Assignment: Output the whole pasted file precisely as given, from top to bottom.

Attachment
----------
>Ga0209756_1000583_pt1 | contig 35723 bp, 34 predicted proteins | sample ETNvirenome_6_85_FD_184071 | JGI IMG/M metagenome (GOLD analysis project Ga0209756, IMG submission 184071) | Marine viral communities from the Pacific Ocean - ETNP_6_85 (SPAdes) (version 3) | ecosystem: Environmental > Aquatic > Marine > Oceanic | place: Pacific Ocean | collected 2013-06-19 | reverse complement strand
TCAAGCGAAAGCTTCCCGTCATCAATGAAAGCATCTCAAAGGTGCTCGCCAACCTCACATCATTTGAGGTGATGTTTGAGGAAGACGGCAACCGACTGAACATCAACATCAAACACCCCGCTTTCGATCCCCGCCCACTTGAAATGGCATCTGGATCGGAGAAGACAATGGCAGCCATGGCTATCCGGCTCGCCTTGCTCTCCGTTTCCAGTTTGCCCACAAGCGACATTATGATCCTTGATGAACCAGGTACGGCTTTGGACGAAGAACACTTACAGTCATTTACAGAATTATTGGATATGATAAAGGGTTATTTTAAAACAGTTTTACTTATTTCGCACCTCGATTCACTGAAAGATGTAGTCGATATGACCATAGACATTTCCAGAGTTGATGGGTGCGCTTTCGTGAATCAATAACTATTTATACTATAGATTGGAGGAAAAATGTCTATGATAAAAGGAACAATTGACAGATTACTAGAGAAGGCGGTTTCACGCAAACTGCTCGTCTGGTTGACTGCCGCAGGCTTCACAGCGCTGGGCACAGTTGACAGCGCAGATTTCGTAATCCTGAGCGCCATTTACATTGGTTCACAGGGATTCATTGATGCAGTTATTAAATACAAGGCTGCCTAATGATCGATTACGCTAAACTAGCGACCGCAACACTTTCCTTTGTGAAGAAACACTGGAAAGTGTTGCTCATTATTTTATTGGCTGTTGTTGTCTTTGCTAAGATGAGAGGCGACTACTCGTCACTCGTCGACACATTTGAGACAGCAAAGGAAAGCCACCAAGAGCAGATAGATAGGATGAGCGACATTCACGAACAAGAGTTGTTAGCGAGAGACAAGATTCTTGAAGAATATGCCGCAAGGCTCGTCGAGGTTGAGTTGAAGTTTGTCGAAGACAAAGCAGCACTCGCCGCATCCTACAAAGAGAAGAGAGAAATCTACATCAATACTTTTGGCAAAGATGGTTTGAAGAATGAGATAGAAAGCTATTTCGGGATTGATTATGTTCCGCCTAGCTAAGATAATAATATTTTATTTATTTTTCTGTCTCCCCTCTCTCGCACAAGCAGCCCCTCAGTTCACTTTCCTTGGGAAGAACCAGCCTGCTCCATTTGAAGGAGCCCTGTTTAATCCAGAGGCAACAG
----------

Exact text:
>Ga0209756_1000583_pt1 | contig 35723 bp, 34 predicted proteins | sample ETNvirenome_6_85_FD_184071 | JGI IMG/M metagenome (GOLD analysis project Ga0209756, IMG submission 184071) | Marine viral communities from the Pacific Ocean - ETNP_6_85 (SPAdes) (version 3) | ecosystem: Environmental > Aquatic > Marine > Oceanic | place: Pacific Ocean | collected 2013-06-19 | reverse complement strand
TCAAGCGAAAGCTTCCCGTCATCAATGAAAGCATCTCAAAGGTGCTCGCCAACCTCACATCATTTGAGGTGATGTTTGAGGAAGACGGCAACCGACTGAACATCAACATCAAACACCCCGCTTTCGATCCCCGCCCACTTGAAATGGCATCTGGATCGGAGAAGACAATGGCAGCCATGGCTATCCGGCTCGCCTTGCTCTCCGTTTCCAGTTTGCCCACAAGCGACATTATGATCCTTGATGAACCAGGTACGGCTTTGGACGAAGAACACTTACAGTCATTTACAGAATTATTGGATATGATAAAGGGTTATTTTAAAACAGTTTTACTTATTTCGCACCTCGATTCACTGAAAGATGTAGTCGATATGACCATAGACATTTCCAGAGTTGATGGGTGCGCTTTCGTGAATCAATAACTATTTATACTATAGATTGGAGGAAAAATGTCTATGATAAAAGGAACAATTGACAGATTACTAGAGAAGGCGGTTTCACGCAAACTGCTCGTCTGGTTGACTGCCGCAGGCTTCACAGCGCTGGGCACAGTTGACAGCGCAGATTTCGTAATCCTGAGCGCCATTTACATTGGTTCACAGGGATTCATTGATGCAGTTATTAAATACAAGGCTGCCTAATGATCGATTACGCTAAACTAGCGACCGCAACACTTTCCTTTGTGAAGAAACACTGGAAAGTGTTGCTCATTATTTTATTGGCTGTTGTTGTCTTTGCTAAGATGAGAGGCGACTACTCGTCACTCGTCGACACATTTGAGACAGCAAAGGAAAGCCACCAAGAGCAGATAGATAGGATGAGCGACATTCACGAACAAGAGTTGTTAGCGAGAGACAAGATTCTTGAAGAATATGCCGCAAGGCTCGTCGAGGTTGAGTTGAAGTTTGTCGAAGACAAAGCAGCACTCGCCGCATCCTACAAAGAGAAGAGAGAAATCTACATCAATACTTTTGGCAAAGATGGTTTGAAGAATGAGATAGAAAGCTATTTCGGGATTGATTATGTTCCGCCTAGCTAAGATAATAATATTTTATTTATTTTTCTGTCTCCCCTCTCTCGCACAAGCAGCCCCTCAGTTCACTTTCCTTGGGAAGAACCAGCCTGCTCCATTTGAAGGAGCCCTGTTTAATCCAGAGGCAACAG